So my wife and I are preparing for childbirth.
When I say ``my wife and I,'' I of course mean ``my wife.'' She will be the most directly involved. On behalf of all men, I just want to take a moment here to get down on my knees and thank whoever invented our current biological system, under which the woman's job is to have the baby somehow go from the inside of her body to the outside of her body, in clear violation of every known law of physics, and the man's job is to stand around looking supportive and periodically, no matter what is actually happening to the woman, say, in an upbeat and perky voice, ``You're doing great!''
My wife thinks the only fair system would be if, every time the woman had a contraction, she got to hit her husband on the body part of her choice with a ball-peen hammer. Of course she is kidding. But only because her contractions have not yet started.
We've been going to Childbirth Classes, which involve sitting in a classroom filled with expectant couples and a mounting sense of dread. The teacher usually starts with a scientific discussion of childbirth, in which she shows us various diagrams and models to give us an idea of what will be happening when the Big Moment arrives. In my opinion, the most informative way to do this would be to hold up a bowling ball and a drinking straw, and say: ``Basically, THIS has to go through THIS. Ha ha!''
But our teacher keeps it fairly technical. After a while, we're starting to feel confident about this childbirth thing. We're thinking, ``OK, all that has to happen is the cervix has to dilate to 10 centimeters! How hard can that be? I wonder what a cervix is? Also, a centimeter.''
So we're pondering these abstract questions and maybe thinking about what we're going to have for dinner later, when suddenly, with no warning, the teacher turns out the lights and shows a horror movie.
Oh, it starts out innocently enough: There's a nice couple consisting of a woman who is pregnant and a man who is supportive-looking and generally has a beard. They seem happy, but you just know she's going to go into labor. You want to stop her. It's exactly like those scary movies where the heroine goes down into the basement, and you want to shout, ``DON'T GO DOWN INTO THE BASEMENT!'', except in the childbirth class you want to shout ``DON'T GO INTO LABOR!''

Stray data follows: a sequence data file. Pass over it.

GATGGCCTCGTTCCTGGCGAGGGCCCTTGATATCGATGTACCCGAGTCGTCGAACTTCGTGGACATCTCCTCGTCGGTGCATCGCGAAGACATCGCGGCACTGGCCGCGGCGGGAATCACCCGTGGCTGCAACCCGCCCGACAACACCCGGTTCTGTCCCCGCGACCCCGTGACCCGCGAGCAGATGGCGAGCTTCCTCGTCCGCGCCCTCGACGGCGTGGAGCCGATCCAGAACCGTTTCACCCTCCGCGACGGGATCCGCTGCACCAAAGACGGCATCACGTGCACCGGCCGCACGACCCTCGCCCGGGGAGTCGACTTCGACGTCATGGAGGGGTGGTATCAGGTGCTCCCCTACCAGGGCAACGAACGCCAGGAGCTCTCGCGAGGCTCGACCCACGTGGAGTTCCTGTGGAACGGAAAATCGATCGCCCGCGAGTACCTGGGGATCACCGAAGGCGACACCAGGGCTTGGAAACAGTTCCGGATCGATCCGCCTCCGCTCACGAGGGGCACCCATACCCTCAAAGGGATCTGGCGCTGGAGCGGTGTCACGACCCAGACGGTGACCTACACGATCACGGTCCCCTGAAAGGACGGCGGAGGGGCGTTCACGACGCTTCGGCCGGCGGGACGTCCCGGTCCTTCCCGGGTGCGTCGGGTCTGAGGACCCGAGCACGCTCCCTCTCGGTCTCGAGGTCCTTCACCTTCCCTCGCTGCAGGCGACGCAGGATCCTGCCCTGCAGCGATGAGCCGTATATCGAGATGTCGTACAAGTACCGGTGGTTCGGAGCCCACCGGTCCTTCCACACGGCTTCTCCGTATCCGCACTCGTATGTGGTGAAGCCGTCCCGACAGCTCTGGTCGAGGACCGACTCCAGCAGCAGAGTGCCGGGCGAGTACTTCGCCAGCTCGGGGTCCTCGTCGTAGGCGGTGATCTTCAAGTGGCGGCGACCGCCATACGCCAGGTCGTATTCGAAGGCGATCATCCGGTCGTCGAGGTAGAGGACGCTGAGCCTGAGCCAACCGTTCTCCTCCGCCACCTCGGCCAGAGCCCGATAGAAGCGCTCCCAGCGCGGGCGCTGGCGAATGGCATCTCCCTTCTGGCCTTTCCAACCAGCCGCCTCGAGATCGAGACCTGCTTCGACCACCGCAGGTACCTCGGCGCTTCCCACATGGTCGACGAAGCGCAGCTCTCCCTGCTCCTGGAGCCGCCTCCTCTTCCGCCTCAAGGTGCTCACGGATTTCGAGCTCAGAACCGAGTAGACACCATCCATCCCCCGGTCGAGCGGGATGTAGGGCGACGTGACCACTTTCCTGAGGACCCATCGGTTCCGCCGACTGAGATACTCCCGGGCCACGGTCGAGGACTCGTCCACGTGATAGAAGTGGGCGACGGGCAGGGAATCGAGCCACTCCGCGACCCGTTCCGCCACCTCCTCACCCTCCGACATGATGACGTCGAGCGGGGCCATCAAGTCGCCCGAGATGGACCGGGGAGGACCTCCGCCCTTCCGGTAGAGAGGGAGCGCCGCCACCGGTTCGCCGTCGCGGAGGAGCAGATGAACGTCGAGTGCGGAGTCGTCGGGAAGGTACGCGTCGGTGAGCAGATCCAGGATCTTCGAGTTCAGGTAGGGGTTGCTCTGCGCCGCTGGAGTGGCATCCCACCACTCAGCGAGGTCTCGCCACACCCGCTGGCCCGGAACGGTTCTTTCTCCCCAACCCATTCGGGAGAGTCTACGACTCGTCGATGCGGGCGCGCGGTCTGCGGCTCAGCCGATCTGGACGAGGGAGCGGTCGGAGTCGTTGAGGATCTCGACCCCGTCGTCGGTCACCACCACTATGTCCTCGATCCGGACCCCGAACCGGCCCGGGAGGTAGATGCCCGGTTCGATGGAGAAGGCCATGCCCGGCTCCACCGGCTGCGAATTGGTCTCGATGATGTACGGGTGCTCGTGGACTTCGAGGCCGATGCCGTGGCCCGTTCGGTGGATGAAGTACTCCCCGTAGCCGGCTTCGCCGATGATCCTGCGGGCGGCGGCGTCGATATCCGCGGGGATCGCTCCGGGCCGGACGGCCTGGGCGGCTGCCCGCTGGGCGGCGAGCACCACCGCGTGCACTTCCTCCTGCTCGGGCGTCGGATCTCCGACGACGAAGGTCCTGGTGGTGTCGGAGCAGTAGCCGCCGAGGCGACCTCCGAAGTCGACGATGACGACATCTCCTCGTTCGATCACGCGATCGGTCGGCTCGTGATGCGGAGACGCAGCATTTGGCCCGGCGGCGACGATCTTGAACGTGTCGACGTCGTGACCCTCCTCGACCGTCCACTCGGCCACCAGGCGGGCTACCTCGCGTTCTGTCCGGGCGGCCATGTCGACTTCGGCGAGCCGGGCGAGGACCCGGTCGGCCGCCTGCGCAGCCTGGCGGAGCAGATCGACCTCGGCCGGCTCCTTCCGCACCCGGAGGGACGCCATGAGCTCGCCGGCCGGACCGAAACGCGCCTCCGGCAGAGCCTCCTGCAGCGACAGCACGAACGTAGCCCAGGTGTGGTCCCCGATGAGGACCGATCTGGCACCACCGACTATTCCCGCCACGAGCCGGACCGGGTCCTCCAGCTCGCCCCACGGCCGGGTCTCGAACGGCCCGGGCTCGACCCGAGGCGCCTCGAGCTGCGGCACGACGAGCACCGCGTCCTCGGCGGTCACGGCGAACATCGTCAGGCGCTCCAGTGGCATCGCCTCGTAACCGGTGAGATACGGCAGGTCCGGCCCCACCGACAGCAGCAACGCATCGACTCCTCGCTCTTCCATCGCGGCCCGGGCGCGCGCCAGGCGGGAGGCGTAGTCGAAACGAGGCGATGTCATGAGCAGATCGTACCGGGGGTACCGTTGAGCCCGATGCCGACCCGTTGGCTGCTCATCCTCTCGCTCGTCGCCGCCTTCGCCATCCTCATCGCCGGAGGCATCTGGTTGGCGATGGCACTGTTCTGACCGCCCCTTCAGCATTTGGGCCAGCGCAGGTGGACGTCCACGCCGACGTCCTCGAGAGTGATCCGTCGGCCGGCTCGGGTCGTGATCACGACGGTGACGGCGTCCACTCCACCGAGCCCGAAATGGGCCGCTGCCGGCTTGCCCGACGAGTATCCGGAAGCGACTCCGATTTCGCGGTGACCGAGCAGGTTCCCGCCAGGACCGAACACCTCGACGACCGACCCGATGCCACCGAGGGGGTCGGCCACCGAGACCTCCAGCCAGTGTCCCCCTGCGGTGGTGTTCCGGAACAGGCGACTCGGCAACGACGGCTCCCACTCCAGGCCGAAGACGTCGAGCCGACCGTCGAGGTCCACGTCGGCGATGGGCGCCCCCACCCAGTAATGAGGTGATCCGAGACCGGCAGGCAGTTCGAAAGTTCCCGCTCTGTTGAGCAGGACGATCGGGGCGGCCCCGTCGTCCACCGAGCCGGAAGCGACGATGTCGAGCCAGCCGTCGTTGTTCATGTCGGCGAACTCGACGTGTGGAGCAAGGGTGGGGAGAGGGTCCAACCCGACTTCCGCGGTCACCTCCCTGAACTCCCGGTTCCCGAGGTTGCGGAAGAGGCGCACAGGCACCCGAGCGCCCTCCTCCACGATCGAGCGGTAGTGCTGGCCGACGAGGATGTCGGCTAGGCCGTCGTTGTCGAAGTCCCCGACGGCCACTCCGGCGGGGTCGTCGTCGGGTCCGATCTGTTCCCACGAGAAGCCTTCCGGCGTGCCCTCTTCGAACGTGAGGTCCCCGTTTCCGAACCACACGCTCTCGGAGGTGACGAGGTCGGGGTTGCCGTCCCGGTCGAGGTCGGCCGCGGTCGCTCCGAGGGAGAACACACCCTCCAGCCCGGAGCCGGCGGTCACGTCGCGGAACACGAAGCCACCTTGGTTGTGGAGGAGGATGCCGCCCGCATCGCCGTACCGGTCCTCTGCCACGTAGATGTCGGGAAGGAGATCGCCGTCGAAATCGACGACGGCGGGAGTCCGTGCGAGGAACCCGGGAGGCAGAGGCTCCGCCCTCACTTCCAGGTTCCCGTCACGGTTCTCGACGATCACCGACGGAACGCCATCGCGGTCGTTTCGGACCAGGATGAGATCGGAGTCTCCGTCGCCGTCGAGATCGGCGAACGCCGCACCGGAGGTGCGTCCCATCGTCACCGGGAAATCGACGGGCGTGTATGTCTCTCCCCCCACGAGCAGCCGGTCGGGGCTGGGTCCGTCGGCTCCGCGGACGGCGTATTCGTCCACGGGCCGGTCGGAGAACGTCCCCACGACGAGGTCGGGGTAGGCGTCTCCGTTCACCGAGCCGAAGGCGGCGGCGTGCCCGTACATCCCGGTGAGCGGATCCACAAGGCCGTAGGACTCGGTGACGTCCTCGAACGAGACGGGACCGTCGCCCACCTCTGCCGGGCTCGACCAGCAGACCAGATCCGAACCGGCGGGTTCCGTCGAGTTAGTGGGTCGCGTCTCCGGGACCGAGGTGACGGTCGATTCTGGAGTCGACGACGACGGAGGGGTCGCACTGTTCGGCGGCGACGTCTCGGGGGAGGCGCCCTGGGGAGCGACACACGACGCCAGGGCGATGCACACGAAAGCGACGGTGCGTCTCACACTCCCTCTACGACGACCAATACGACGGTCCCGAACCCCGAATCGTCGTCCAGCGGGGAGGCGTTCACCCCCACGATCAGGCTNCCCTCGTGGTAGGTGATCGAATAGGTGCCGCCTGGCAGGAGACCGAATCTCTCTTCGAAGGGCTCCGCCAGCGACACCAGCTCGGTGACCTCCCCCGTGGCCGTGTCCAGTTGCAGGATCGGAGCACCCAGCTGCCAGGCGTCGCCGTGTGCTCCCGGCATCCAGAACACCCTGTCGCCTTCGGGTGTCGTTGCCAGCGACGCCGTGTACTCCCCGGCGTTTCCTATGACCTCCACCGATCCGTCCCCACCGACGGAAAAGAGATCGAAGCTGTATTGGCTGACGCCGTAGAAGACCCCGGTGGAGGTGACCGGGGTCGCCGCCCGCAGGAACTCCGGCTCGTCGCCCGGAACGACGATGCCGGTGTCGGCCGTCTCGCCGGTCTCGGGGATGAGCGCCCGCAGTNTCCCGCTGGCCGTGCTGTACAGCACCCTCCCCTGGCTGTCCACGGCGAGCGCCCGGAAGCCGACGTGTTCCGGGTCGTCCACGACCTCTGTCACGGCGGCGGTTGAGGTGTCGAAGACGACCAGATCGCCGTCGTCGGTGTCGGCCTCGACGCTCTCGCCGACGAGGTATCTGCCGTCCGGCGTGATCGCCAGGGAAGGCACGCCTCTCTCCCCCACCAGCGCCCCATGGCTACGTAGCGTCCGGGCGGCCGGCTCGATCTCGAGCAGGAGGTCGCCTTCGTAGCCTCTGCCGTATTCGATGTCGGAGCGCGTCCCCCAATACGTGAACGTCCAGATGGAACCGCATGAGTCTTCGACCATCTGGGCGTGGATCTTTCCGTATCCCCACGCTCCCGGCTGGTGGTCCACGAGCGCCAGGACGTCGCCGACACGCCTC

But she always does go into labor. It seems to last a LOT longer than necessary. Hours turn into days, and still she is in labor. Outside her window, the seasons change. Her doctor grows old and gray and is eventually replaced by a new doctor, and STILL this poor woman is in labor. Her husband keeps telling her she's doing great, but you can tell from her expression that he's very lucky she doesn't have a ball-peen hammer. Eventually she becomes so deranged that she apparently does not even notice that there is a cameraperson shooting extreme closeup footage of . . . OK, let's just say that it is not her most flattering angle.
When the woman gets to approximately her 15th year of labor, she begins making noises that you rarely hear outside of nature documentaries, and her husband edges back a little bit in case she gets her hands on a scalpel. The movie now becomes very explicit, causing the entire childbirth class to go into a mass cringe, all of us hunched up and involuntarily protecting as many of our body parts as possible. I use this time to practice my squinting, which is the most important thing the husband learns in childbirth class. I use a special Lamaze squinting technique that enables me to prevent virtually all rays of light from penetrating my eyeballs.
When the woman in the movie makes a noise identical to what you'd hear if a live yak went through a garlic press, I unsquint just enough to see it happen, the Blessed Event, the timeless miracle that makes the whole thing worthwhile: An alien bursting out of the woman's chest cavity.
No, seriously, what happens is that the woman has a baby, via a process that makes what happened in ``Alien'' look like an episode of ``Teletubbies.'' Then our childbirth-class teacher turns the lights on, and the pregnant women all turn to face their husbands, and they all have the same facial expression, which says: ``This is NOT fair.'' We husbands respond by smiling supportively and patting their arms in a reassuring manner. Because we're sure they're going to do great.
Dave Barry is a humor columnist for the Miami Herald.